As the Church Lady on Saturday Night Live used to say, “Now, isn’t that convenient.” A little too convenient. With one stroke of the pen, Ilya Kovalchuk gets out of the last 12 years of his 15-year deal with the New Jersey Devils to go home and play in the KHL and the riddled-in-debt Devils break free from a burdensome contract they could neither afford to pay or buy out.
And everyone seems to think this is just fine and dandy, that this is an acceptable way to do business. Well, OK. Carry on then.
I have no idea whether Kovalchuk stands to make the equivalent of the $77 million he would have earned over the next 12 years with the Devils over the same period with SKA St. Petersburg in the KHL, but now he gets his wish and takes his roughly $44 million in career earnings home with him.
The Devils, meanwhile, should be breaking out streamers and noisemakers over this one. It’s obvious Kovalchuk’s heart was not in playing for the Devils, since he was apparently the one who initiated this process. But Kovalchuk’s contract was just beginning to get costly for the Devils. In fact, they would have paid out a total of $56 million over the next five years. For a team that is carrying a debt load of reportedly $230 million, that’s exorbitant for a player whose production did not match the zeroes in his paycheck. An amnesty buyout would have cost the Devils $51.3 million this summer, so that was out of the question. Had Kovalchuk decided to retire after Year 9 of his 15-year deal, he would have earned $86 of his $100 million, but the NHL’s punitive cap-recapture scheme would have hit the Devils with a cap hit of $4.3 million for each of the last five years of that contract, as opposed to a hit of just over $250,000 now until 2024-25.
It’s a great, great day for the Devils, yet another when GM Lou Lamoriello once again seems to come out of a crisis looking like the genius he is, even if he had nothing to do with Kovalchuk’s decision. (Speculation from the start was that Lamoriello wanted nothing to do with the Kovalchuk contract and that it was being driven by ownership.) The NHL, meanwhile, seems to have no problem with the notion that its contracts effectively mean nothing and that there are still ways to circumvent a collective bargaining agreement without even trying.
Not that the league views it this way. NHL deputy commissioner Bill Daly was asked in an email whether this was circumvention of the CBA and he replied by saying: “I wouldn't view it that way. I would view it as a player choosing to walk away from a long-term and very lucrative contract.”
There is little doubt Kovalchuk is doing just that, which all those with anti-Russian sentiments should keep in mind. No matter what Kovalchuk’s motivation was, the fact remains he turned his back on $77 million guaranteed dollars to play in a league where teams sometime struggle to meet payroll. It’s doubtful Kovalchuk will miss any big paychecks, since he’ll be the crown jewel of the league, but it’s safe to say the financial solvency of the NHL is on much more stable ground than that of the KHL.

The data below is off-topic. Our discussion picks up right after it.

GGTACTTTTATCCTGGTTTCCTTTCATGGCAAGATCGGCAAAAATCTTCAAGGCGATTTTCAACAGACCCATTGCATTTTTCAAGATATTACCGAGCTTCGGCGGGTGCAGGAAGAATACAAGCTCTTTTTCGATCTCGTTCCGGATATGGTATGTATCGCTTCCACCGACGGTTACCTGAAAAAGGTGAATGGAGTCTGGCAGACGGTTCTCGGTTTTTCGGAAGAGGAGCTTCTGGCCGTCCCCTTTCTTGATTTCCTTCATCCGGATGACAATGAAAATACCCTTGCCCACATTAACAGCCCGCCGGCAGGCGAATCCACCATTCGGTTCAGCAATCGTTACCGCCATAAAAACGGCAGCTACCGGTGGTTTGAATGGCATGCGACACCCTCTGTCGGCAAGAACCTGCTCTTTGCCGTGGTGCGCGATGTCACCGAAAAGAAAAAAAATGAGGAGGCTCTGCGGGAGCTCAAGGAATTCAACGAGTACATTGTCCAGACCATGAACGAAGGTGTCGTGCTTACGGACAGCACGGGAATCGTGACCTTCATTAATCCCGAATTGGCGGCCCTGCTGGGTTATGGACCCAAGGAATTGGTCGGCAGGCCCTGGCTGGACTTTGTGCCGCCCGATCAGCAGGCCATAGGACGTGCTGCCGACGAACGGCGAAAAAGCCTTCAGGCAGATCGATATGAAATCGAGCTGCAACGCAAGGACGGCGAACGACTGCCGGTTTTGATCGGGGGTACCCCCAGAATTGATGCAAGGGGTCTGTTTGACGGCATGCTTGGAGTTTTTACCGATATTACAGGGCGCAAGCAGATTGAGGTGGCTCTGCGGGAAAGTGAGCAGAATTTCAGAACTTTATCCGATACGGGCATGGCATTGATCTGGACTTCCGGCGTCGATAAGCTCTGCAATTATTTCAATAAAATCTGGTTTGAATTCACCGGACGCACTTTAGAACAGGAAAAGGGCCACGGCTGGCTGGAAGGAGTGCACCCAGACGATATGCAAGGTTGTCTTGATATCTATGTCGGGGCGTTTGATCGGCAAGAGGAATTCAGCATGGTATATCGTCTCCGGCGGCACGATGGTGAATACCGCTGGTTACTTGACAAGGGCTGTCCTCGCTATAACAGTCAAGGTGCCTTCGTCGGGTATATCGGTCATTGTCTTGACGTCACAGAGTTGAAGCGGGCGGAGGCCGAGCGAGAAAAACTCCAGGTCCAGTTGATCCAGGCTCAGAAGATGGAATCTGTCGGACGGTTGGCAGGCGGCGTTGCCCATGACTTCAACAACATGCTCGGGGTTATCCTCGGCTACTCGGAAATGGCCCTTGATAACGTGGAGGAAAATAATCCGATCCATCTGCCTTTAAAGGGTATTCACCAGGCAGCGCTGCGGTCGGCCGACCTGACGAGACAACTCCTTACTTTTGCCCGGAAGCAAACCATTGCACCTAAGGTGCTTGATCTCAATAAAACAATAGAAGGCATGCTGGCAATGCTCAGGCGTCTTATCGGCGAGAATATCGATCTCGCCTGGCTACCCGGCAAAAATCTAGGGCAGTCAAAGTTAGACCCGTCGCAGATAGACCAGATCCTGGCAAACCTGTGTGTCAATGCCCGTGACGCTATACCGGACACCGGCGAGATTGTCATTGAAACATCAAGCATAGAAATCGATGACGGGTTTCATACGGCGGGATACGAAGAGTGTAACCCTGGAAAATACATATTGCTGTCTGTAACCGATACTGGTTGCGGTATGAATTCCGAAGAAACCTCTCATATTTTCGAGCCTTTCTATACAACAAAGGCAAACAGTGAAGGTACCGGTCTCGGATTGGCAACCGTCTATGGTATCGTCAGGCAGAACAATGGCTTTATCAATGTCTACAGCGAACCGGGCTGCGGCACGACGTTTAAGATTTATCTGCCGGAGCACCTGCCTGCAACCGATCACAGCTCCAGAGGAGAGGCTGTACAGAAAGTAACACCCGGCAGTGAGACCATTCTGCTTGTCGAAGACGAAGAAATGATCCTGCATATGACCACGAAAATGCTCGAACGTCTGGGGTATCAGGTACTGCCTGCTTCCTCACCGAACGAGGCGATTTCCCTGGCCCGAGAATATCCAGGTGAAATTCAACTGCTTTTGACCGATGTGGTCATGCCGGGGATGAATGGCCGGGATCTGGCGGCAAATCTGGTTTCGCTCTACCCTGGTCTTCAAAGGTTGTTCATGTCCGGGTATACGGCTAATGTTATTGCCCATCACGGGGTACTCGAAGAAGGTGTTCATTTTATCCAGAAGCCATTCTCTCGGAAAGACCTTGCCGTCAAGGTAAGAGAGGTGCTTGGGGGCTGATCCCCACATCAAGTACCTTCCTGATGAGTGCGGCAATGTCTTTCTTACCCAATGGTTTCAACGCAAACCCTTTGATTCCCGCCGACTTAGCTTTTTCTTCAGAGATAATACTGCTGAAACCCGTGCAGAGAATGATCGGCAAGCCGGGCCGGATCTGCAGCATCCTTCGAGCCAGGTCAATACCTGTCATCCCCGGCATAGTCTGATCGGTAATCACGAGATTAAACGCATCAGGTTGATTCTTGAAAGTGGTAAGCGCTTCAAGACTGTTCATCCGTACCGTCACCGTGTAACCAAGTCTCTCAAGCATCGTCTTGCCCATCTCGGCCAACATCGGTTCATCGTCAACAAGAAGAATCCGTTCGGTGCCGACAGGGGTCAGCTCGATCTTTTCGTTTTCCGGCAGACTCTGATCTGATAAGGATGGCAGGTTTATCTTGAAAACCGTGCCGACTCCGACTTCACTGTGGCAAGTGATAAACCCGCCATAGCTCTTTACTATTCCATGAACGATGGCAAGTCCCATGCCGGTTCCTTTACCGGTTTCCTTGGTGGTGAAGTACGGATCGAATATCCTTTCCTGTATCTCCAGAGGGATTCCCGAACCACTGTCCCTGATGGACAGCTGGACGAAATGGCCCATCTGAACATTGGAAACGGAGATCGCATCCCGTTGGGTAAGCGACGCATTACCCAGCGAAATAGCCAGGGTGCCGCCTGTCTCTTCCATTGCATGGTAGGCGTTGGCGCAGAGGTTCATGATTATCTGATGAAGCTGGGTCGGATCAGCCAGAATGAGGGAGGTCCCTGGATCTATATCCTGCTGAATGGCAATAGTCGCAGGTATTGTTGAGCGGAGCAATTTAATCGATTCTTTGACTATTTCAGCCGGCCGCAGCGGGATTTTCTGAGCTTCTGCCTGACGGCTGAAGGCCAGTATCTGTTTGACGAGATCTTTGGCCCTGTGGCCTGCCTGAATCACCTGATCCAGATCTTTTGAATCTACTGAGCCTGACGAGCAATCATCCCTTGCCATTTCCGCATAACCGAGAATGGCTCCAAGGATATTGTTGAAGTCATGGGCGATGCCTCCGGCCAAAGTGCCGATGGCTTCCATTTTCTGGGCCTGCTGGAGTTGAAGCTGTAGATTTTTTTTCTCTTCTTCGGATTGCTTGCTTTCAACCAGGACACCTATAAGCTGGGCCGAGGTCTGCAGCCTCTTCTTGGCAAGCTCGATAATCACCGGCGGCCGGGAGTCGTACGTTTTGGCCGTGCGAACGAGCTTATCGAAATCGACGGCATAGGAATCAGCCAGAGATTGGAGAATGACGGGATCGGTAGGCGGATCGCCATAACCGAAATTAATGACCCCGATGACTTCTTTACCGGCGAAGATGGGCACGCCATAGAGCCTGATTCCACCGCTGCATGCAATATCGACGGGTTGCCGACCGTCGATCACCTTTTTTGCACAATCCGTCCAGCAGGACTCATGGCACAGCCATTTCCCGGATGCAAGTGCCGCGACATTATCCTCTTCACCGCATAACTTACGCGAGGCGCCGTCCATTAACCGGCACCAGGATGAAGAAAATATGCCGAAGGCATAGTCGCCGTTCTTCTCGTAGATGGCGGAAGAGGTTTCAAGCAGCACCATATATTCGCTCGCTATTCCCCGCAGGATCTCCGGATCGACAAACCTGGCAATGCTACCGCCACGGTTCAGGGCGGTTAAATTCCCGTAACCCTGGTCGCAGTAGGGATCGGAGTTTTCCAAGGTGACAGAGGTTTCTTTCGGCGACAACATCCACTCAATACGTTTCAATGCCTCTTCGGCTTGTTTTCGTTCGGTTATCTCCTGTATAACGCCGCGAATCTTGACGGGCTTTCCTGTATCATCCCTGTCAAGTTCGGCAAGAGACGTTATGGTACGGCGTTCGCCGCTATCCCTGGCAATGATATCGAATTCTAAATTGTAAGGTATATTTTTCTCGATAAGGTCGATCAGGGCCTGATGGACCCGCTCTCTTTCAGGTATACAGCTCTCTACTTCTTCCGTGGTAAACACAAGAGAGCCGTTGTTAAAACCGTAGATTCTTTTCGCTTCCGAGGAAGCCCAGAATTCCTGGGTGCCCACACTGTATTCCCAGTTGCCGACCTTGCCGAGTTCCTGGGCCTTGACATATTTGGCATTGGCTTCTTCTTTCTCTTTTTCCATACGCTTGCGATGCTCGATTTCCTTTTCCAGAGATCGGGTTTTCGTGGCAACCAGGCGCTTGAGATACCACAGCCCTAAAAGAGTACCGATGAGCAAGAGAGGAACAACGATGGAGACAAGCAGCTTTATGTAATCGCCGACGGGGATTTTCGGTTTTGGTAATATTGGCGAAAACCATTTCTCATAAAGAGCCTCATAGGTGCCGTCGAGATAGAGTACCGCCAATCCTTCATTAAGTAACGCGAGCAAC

The Devils maintain they had nothing to do with Kovalchuk’s decision and we have no reason to doubt them, but all of this seemed way too easy. Too easy for Kovalchuk. Too easy for the Devils. And too easy for the NHL. The league, by the way, apparently vetoed a deal between the Toronto Maple Leafs and Tampa Bay Lightning that would have seen the Leafs trade for Vincent Lecavalier, then buy him out, which would allow Lecavalier to re-sign with the Lightning for more favorable terms. The league said that was a circumvention, but this is not. Once again, well, OK. Carry on them.
So where does this leave the Devils, now? Well, they get a whack of cap space and $77 million back. They lose a first-round pick in 2014 – punishment for the first contract offer to Kovalchuk that the league determined circumvented the cap – and it could be argued that they lost Zach Parise and David Clarkson because of their commitment to Kovalchuk.
When all the dust settled, this was not a red-letter day for Kovalchuk, the Devils or the league. But they all somehow got what they needed. Well, OK. Carry on then.
Ken Campbell is the senior writer for The Hockey News and a regular contributor to THN.com with his column. To read more from Ken and THN's other stable of experts, subscribe to The Hockey News magazine. Follow Ken on Twitter at @THNKenCampbell.
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